SETKEYCODES(8)            (8 Nov 1994)             SETKEYCODES(8)

     NAME
          setkeycodes - load kernel scancode-to-keycode mapping table
          entries

     SYNOPSIS
          setkeycodes scancode keycode ...

     DESCRIPTION
          The setkeycodes command reads its arguments two at a time,
          each pair of arguments consisting of a scancode (given in
          hexadecimal) and a keycode (given in decimal). For each such
          pair, it tells the kernel keyboard driver to map the speci-
          fied scancode to the specified keycode.

          This command is useful only for people with slightly unusual
          keyboards, that have a few keys which produce scancodes that
          the kernel does not recognize.

     THEORY
          The usual PC keyboard produces a series of scancodes for
          each key press and key release. (Scancodes are shown by
          showkey -s, see showkey(1) ) The kernel parses this stream
          of scancodes, and converts it to a stream of keycodes (key
          press/release events).  (Keycodes are shown by showkey.)
          Apart from a few scancodes with special meaning, and apart
          from the sequence produced by the Pause key, and apart from
          shiftstate related scancodes, and apart from the key up/down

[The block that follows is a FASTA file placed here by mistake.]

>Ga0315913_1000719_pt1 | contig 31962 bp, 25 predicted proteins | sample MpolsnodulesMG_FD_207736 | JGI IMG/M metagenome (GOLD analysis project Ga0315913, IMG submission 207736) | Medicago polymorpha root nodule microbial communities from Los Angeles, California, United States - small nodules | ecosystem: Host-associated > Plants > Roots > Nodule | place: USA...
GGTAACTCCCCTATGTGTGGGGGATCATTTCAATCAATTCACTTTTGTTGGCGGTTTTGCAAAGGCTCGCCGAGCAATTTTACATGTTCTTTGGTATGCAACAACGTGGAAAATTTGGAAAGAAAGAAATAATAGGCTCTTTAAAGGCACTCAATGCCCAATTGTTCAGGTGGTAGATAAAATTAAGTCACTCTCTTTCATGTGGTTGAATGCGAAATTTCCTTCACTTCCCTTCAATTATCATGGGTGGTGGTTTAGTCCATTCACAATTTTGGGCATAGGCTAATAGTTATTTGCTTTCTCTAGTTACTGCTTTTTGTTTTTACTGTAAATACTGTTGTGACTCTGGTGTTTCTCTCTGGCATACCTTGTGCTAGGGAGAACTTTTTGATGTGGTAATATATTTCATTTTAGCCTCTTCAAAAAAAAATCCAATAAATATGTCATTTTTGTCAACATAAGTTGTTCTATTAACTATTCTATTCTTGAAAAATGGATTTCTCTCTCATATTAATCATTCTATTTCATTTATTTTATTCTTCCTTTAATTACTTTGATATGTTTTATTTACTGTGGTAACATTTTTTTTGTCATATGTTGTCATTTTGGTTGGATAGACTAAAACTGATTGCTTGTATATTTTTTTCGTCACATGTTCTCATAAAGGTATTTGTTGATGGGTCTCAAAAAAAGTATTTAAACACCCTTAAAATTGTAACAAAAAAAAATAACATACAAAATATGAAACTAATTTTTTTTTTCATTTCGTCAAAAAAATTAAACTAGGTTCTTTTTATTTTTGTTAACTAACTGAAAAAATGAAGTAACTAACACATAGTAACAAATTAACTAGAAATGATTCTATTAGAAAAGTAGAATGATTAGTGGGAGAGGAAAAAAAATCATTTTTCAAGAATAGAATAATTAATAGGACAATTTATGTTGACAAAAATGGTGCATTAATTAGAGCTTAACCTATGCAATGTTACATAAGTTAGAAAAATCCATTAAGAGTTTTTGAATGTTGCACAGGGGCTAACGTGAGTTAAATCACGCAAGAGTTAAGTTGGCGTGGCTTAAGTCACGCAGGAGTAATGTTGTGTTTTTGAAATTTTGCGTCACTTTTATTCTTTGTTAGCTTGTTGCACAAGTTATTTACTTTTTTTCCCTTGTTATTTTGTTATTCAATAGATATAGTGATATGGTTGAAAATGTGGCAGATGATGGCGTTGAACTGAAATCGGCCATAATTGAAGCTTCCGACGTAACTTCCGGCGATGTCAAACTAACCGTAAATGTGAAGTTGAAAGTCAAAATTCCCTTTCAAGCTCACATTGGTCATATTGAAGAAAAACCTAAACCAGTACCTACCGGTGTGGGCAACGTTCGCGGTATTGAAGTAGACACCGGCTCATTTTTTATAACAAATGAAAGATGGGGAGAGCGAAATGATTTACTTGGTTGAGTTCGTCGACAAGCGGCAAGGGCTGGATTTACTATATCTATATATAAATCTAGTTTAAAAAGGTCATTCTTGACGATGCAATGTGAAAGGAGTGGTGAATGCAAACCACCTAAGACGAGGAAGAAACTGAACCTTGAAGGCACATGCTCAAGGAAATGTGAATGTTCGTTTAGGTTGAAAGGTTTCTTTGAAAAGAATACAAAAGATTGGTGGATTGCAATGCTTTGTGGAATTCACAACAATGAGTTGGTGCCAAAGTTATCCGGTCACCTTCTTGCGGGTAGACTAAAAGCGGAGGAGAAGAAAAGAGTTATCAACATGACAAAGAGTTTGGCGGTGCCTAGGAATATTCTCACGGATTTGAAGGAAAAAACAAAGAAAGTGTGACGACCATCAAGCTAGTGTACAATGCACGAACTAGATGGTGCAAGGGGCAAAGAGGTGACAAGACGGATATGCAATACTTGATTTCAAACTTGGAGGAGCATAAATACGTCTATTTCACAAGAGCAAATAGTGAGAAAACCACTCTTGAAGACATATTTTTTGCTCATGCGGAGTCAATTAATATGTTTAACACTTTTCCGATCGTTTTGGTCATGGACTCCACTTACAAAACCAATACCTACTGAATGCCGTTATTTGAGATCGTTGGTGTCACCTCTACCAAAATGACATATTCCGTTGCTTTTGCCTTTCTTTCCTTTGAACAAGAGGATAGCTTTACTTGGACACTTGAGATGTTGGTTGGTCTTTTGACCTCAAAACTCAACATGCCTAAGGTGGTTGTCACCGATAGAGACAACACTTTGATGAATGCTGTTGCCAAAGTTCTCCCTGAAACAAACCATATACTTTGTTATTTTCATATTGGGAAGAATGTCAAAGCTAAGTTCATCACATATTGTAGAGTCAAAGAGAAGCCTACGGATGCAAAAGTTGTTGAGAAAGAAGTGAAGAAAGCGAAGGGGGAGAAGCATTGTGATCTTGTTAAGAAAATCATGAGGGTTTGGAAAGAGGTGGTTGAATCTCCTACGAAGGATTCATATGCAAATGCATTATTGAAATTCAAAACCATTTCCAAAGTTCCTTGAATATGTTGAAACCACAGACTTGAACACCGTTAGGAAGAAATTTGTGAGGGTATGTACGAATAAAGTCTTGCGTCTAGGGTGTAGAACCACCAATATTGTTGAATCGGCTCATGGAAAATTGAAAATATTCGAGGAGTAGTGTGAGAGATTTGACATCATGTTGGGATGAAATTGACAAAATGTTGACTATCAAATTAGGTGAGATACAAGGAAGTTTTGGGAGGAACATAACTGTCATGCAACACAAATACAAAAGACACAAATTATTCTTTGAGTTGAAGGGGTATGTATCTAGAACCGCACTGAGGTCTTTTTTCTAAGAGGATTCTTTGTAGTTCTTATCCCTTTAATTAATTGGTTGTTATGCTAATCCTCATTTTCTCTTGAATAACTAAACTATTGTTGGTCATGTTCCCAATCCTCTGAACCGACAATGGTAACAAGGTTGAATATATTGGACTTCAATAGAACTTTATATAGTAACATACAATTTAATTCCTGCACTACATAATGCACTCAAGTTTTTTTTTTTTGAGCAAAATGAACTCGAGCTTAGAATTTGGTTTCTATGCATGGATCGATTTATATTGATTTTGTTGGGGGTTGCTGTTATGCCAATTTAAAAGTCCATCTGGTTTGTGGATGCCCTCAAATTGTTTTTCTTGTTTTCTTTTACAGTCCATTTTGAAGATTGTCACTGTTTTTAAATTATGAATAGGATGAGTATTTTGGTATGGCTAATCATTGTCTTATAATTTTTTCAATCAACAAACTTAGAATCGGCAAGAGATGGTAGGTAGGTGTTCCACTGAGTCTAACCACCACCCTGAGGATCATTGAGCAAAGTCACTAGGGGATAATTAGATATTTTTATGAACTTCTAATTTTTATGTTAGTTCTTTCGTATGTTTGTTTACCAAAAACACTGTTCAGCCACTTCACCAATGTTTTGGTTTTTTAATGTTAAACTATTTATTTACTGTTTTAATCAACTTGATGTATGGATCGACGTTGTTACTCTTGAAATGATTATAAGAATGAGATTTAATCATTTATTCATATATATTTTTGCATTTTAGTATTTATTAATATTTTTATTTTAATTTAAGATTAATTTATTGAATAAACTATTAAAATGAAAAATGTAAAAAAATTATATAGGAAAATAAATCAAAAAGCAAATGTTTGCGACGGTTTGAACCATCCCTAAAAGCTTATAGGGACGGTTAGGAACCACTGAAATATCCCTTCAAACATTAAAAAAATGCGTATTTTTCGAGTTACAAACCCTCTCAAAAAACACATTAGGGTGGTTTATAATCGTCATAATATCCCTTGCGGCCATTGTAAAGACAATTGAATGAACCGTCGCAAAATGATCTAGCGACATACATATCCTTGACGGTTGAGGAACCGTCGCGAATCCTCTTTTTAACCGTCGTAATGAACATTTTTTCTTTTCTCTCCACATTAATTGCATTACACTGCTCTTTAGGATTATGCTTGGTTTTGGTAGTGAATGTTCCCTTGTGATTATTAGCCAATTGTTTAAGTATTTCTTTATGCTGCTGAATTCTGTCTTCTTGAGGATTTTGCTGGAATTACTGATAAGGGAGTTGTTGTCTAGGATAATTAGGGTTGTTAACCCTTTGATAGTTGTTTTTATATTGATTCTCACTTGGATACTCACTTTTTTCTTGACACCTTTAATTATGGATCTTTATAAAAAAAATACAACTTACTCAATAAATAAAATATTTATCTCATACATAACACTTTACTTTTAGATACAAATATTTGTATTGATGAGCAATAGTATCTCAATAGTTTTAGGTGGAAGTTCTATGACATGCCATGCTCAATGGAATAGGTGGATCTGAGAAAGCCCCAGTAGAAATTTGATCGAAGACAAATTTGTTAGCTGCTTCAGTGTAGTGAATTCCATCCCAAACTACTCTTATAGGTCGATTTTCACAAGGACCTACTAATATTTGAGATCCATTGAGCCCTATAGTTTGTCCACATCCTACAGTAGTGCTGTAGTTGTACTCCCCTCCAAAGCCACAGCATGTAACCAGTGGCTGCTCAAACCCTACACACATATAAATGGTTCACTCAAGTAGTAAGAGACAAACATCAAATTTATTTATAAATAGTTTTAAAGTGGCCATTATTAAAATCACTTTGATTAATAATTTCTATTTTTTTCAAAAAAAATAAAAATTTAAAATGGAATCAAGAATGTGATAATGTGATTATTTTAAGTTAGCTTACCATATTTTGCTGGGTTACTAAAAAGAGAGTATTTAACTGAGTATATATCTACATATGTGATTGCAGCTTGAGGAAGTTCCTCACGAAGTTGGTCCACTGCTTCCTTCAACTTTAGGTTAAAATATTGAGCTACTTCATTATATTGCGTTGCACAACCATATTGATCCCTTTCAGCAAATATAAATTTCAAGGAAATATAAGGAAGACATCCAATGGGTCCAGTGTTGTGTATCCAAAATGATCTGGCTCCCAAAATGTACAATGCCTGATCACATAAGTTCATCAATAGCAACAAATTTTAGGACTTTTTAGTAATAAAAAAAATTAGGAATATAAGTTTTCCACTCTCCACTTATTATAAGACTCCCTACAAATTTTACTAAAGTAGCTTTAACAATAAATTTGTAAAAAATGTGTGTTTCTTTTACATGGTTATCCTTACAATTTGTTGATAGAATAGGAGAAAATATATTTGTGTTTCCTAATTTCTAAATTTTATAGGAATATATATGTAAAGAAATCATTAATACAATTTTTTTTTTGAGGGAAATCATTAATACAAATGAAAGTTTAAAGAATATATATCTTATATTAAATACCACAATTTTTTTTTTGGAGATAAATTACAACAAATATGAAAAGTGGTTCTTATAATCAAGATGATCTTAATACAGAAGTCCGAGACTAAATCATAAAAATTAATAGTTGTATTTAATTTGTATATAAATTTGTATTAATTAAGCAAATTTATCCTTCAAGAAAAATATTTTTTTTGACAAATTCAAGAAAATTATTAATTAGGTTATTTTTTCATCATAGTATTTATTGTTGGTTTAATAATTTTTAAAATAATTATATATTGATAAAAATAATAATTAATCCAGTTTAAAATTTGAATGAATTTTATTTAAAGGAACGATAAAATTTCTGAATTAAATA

bit, the stream of scancodes consists of unescaped scancodes
          xx (7 bits) and escaped scancodes e0 xx (8+7 bits).  To
          these scancodes or scancode pairs, a corresponding keycode
          can be assigned (in the range 1-127).  For example, if you
          have a Macro key that produces e0 6f according to
          showkey(1), the command
               setkeycodes e06f 112
          will assign the keycode 112 to it, and then loadkeys(1) can
          be used to define the function of this key.

          Some older kernels might hardwire a low scancode range to
          the equivalent keycodes; setkeycodes will fail when you try
          to remap these.

     2.6 KERNELS
          In 2.6 kernels key codes lie in the range 1-255, instead of
          1-127.  (It might be best to confine oneself to the range
          1-239.)

          In 2.6 kernels raw mode, or scancode mode, is not very raw
          at all.  The code returned by showkey -s will change after

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     SETKEYCODES(8)            (8 Nov 1994)             SETKEYCODES(8)

          use of setkeycodes.  A kernel bug. See also showkey(1).

     OPTIONS
          None.

     BUGS
          The keycodes of X have nothing to do with those of Linux.
          Unusual keys can be made visible under Linux, but not under
          X.

     SEE ALSO
          dumpkeys(1), loadkeys(1), showkey(1), getkeycodes(8)

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